WASHINGTON (AP) — The family of James Brady, the White House press secretary who was wounded during the 1981 assassination attempt on President Ronald Reagan, says he has died. Brady was 73.
Brady undertook a personal crusade for gun control after he suffered a devastating head wound outside the Washington Hilton Hotel on March 30, 1981.
A federal law requiring a background check on handgun buyers bears Brady's name.
Although Brady returned to the White House only briefly, he was allowed to keep the title of presidential press secretary and his White House salary until Reagan left office in January 1989.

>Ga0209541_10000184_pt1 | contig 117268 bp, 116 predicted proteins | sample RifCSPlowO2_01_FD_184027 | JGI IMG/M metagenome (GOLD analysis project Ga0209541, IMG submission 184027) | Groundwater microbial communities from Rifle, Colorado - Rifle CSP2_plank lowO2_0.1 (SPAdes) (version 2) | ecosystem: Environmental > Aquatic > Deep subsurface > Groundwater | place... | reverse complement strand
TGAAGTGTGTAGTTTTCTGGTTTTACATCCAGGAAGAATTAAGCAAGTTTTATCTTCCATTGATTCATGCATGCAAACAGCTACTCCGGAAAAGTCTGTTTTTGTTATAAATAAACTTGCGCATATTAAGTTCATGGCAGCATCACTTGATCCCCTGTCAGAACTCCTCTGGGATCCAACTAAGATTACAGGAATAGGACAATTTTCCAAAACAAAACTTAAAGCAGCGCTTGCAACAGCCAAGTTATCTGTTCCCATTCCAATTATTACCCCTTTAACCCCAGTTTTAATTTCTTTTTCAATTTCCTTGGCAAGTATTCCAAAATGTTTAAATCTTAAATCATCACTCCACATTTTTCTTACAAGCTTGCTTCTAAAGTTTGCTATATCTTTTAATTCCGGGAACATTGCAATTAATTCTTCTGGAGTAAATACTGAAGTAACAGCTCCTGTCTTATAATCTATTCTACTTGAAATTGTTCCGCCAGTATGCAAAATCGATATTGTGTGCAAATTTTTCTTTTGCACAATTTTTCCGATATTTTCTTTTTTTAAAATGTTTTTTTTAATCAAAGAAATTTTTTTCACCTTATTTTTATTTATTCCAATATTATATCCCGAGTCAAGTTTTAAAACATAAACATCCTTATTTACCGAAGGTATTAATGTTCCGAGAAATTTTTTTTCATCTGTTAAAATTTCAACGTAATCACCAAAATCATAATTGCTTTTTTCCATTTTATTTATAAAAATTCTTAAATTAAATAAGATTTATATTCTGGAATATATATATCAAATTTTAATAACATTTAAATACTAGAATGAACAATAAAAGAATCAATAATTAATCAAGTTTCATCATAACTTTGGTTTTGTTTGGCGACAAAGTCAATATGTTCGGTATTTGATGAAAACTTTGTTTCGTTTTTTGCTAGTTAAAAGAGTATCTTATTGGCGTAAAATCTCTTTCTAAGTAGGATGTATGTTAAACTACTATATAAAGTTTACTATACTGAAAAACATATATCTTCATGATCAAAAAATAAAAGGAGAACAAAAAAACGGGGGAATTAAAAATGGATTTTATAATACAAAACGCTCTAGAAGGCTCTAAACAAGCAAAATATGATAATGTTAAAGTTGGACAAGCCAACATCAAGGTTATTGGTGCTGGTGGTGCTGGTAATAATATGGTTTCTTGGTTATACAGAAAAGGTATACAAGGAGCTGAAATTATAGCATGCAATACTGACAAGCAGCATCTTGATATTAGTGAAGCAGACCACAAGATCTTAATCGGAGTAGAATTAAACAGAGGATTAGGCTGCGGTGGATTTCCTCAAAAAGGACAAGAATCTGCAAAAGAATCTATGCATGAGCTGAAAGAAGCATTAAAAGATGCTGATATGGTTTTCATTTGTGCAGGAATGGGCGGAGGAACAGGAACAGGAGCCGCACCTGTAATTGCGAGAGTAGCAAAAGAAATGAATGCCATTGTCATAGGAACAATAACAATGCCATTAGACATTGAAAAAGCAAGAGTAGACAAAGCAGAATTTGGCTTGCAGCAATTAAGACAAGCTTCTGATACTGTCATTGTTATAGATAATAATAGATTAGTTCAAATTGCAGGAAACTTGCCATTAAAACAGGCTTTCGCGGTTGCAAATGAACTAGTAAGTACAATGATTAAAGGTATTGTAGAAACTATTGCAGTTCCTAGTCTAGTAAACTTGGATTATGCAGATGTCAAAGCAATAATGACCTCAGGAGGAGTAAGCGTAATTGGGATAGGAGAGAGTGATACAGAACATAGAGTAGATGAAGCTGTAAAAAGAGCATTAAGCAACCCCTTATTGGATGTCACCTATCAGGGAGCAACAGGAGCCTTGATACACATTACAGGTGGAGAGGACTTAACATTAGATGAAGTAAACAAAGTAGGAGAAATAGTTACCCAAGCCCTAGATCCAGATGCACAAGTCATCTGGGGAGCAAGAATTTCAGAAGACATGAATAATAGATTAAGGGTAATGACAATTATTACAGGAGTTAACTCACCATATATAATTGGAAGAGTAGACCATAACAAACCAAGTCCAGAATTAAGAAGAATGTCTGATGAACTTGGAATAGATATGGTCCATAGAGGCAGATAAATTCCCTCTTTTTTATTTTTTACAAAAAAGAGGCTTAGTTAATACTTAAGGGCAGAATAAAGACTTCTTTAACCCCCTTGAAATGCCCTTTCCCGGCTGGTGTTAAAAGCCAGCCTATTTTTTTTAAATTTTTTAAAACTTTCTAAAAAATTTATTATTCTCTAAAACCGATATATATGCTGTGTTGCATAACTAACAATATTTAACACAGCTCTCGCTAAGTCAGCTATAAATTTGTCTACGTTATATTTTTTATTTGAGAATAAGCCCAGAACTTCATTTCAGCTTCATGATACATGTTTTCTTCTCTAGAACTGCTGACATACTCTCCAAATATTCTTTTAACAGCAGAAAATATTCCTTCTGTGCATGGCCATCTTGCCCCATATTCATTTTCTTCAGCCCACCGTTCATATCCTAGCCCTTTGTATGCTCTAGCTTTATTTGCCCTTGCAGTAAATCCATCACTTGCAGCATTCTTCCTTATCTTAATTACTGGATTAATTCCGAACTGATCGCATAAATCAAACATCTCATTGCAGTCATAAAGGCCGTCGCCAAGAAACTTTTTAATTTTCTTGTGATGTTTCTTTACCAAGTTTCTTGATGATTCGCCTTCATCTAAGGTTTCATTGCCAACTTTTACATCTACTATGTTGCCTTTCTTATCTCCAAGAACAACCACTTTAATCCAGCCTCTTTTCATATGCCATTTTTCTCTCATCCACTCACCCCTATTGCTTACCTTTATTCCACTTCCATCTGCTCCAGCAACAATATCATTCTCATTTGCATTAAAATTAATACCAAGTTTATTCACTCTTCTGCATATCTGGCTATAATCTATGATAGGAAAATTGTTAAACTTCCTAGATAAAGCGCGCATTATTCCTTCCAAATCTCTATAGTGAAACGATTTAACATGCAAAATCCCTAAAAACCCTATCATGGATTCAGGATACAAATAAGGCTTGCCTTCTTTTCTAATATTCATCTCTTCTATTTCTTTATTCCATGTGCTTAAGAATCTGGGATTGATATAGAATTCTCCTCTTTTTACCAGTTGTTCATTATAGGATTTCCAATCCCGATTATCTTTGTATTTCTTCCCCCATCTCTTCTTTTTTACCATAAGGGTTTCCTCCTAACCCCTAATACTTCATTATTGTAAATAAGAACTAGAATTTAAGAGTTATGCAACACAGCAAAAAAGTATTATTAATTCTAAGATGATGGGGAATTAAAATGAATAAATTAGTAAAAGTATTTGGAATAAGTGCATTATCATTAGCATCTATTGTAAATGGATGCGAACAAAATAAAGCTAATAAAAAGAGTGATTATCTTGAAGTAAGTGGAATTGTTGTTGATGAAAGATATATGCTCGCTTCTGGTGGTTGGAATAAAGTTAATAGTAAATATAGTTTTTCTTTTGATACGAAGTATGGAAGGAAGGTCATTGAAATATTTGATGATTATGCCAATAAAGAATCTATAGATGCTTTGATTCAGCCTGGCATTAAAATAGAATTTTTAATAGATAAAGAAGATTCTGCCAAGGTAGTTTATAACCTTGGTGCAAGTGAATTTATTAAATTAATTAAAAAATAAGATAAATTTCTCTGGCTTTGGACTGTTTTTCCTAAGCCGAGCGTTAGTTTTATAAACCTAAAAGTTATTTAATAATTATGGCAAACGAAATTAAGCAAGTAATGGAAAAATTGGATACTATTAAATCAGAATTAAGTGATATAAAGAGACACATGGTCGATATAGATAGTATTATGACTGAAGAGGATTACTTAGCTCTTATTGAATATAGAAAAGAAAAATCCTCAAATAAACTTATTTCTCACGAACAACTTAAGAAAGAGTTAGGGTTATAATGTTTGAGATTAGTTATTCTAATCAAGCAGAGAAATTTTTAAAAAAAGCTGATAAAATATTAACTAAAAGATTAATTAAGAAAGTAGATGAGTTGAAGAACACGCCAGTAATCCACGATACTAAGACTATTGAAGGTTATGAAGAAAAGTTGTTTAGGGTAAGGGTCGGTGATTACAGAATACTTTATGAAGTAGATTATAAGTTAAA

The Brady Campaign to Prevent Gun Violence is named in his honor.
The White House has confirmed Brady's death and praised his legacy, saying, "He is somebody who… revolutionized this job and even after he was wounded in that attack on the president, was somebody who showed his patriotism and commitment to the country by being very outspoken on an issue that was important to him and that he felt very strongly about.”